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  1.  15
    Where Now for Post-Normal Science?: A Critical Review of its Development, Definitions, and Uses.Irene Lorenzoni, Mavis Jones & John Turnpenny - 2011 - Science, Technology, and Human Values 36 (3):287-306.
    ‘‘Post-normal science’’ has received much attention in recent years, but like many iconic concepts, it has attracted differing conceptualizations, applications, and implications, ranging from being a ‘‘cure-all’’ for democratic deficit to the key to achieving more sustainable futures. This editorial article introduces a Special Issue that takes stock of research on PNS and critically explores how such research may develop. Through reviewing the history and evolution of PNS, the authors seek to clarify the extant definitions, conceptualizations, and uses of PNS. (...)
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  2.  9
    Locating Scientific Citizenship: The Institutional Contexts and Cultures of Public Engagement.Nick Pidgeon, Mavis Jones, Irene Lorenzoni & Karen Bickerstaff - 2010 - Science, Technology, and Human Values 35 (4):474-500.
    In this article, we explore the institutional negotiation of public engagement in matters of science and technology. We take the example of the Science in Society dialogue program initiated by the UK’s Royal Society, but set this case within the wider experience of the public engagement activities of a range of charities, corporations, governmental departments, and scientific institutions. The novelty of the analysis lies in the linking of an account of the dialogue event and its outcomes to the values, practices, (...)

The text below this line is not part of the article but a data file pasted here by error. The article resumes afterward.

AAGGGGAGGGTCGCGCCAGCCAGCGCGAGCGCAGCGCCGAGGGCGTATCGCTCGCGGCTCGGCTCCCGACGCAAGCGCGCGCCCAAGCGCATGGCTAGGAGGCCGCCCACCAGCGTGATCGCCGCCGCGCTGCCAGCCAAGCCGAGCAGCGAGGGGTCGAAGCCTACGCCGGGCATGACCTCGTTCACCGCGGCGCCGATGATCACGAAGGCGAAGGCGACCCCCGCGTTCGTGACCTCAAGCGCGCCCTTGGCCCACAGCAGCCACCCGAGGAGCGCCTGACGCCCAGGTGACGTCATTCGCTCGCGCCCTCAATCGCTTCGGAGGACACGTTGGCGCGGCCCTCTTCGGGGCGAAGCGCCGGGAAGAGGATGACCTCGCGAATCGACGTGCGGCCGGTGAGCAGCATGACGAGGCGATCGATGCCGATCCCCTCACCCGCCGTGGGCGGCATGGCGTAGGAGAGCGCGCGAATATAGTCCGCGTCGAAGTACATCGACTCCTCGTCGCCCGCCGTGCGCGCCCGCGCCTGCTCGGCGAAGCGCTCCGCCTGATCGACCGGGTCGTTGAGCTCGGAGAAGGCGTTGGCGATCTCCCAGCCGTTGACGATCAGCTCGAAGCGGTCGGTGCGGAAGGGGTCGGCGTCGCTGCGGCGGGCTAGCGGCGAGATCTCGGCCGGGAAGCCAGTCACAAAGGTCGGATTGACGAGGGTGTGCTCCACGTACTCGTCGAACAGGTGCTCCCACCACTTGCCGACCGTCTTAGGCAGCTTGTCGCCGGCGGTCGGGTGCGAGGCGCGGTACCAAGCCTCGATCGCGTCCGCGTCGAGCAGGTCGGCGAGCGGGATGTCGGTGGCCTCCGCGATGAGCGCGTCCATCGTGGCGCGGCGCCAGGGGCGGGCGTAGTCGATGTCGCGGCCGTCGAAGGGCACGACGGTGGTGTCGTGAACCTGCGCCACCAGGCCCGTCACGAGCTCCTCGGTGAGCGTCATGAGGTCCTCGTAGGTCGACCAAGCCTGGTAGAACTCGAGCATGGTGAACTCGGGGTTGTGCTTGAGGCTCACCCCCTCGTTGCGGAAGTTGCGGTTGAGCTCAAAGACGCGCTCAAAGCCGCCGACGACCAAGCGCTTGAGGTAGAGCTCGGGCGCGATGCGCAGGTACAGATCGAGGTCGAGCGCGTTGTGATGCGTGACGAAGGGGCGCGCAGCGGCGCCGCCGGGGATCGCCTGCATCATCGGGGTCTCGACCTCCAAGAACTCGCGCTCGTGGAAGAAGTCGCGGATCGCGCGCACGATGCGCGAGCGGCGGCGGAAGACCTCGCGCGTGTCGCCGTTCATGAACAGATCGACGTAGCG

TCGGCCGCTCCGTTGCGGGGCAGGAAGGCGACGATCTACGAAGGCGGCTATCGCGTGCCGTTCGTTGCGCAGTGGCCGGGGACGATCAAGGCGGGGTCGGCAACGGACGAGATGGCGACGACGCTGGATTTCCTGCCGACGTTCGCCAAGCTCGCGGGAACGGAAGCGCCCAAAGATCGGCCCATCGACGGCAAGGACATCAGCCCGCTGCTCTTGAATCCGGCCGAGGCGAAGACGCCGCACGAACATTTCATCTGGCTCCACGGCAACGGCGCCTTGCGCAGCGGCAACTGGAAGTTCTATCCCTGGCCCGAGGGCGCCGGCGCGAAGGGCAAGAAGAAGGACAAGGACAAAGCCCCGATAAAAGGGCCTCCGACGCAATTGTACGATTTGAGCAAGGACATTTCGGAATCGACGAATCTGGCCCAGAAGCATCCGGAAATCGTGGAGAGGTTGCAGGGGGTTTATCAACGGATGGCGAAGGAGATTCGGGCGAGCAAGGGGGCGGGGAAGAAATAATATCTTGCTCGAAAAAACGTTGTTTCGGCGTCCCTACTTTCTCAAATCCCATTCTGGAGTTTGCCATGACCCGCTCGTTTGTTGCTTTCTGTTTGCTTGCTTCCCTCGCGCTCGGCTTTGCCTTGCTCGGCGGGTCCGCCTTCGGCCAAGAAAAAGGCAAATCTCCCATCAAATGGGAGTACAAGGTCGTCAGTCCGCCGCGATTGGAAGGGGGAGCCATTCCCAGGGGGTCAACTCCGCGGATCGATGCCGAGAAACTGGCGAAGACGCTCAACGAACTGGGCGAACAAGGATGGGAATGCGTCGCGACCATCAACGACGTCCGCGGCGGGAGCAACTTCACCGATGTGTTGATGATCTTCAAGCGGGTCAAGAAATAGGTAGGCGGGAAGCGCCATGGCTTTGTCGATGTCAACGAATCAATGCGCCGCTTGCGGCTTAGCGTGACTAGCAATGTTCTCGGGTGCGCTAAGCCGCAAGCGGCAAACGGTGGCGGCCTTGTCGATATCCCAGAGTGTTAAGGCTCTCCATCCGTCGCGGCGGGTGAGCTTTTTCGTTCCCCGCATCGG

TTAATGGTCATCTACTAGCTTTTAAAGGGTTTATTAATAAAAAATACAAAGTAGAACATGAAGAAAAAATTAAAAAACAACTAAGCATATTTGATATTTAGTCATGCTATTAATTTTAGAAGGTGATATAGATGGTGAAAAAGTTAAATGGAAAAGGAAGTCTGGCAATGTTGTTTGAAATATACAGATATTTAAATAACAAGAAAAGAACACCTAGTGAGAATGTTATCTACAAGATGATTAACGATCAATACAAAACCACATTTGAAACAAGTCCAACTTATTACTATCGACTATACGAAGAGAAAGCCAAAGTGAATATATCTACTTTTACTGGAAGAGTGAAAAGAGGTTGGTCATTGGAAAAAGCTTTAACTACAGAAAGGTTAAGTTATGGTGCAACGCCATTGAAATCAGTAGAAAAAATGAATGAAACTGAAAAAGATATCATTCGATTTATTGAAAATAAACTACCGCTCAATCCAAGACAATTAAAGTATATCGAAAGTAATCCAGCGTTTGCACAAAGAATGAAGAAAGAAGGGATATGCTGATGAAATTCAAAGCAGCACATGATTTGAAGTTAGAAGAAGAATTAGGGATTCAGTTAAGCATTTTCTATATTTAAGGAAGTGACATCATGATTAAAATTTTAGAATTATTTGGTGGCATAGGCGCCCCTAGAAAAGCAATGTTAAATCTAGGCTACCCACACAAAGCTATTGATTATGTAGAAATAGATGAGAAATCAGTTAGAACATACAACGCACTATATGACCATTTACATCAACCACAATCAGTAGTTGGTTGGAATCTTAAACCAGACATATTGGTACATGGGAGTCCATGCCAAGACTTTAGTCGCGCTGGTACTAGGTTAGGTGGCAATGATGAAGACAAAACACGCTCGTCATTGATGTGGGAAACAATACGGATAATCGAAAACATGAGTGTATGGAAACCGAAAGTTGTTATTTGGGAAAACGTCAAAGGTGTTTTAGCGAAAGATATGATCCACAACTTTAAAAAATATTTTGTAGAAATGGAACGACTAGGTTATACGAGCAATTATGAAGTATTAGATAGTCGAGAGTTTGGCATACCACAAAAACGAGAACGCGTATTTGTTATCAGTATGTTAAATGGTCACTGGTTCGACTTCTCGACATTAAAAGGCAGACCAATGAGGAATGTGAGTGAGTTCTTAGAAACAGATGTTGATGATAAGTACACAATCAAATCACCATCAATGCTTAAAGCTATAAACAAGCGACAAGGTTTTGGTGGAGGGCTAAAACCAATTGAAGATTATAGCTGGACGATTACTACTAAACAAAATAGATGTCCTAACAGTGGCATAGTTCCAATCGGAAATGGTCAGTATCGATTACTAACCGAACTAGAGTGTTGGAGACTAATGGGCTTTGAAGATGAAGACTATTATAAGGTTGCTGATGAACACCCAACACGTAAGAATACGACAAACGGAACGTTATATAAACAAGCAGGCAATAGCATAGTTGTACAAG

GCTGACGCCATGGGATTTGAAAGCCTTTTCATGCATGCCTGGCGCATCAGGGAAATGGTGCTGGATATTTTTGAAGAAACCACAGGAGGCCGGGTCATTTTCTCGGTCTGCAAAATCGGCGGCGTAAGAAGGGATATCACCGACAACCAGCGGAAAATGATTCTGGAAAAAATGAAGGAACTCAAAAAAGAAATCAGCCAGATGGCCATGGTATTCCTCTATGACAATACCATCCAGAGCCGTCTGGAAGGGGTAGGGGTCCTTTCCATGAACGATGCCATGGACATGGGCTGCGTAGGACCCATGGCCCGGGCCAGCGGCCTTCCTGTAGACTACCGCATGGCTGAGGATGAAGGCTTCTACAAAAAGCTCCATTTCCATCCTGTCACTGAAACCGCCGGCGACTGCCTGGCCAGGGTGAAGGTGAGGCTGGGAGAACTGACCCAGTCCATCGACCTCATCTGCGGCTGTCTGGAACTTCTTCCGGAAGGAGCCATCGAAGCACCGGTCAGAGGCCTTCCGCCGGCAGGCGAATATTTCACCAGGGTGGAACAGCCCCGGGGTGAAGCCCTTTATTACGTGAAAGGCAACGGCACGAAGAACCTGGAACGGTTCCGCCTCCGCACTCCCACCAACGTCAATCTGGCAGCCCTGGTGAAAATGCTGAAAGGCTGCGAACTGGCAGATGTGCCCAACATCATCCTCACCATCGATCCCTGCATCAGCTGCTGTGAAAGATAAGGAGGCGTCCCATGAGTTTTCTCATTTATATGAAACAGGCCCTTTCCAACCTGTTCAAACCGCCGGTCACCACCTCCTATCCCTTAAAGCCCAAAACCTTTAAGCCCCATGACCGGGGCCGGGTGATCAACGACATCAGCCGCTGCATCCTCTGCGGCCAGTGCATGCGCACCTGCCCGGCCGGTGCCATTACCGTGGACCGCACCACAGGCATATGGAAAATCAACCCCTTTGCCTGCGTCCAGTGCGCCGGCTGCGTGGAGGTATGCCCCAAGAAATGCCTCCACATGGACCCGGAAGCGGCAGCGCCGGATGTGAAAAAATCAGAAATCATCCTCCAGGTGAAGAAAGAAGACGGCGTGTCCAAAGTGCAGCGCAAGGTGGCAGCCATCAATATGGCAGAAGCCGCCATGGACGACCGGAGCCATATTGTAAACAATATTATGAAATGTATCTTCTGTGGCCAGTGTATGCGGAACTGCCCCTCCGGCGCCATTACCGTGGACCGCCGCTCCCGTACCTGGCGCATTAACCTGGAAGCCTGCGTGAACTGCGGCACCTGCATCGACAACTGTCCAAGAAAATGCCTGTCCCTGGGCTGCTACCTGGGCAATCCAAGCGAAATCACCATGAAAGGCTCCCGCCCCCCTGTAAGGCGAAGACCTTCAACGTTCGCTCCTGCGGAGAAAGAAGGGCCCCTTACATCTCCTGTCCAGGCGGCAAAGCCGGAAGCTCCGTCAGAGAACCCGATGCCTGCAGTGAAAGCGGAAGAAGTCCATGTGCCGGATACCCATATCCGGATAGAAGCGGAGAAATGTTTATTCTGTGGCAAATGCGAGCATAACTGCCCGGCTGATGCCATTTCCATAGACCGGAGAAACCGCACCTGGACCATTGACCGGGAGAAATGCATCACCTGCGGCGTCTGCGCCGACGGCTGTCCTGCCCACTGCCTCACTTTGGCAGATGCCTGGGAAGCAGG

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  3.  18
    Policy legitimation, expert advice, and objectivity: 'Opening' the UK governance framework for human genetics.Mavis Jones - 2004 - Social Epistemology 18 (2 & 3):247 – 270.
    In response to political pressures arising from controversial science policy decisions, the United Kingdom (UK) government conducted a review of its biotechnology governance framework in 1999, identifying best practices of open government and creating strategic bodies to adopt them. Drawing from empirical data on the context and nature of the open government framework, this paper argues that the framework may be interpreted as elasticizing objectivity. Value-neutral scientific objectivity is essentially 'stretched' into a pluralist objectivity that purports to represent a spectrum (...)
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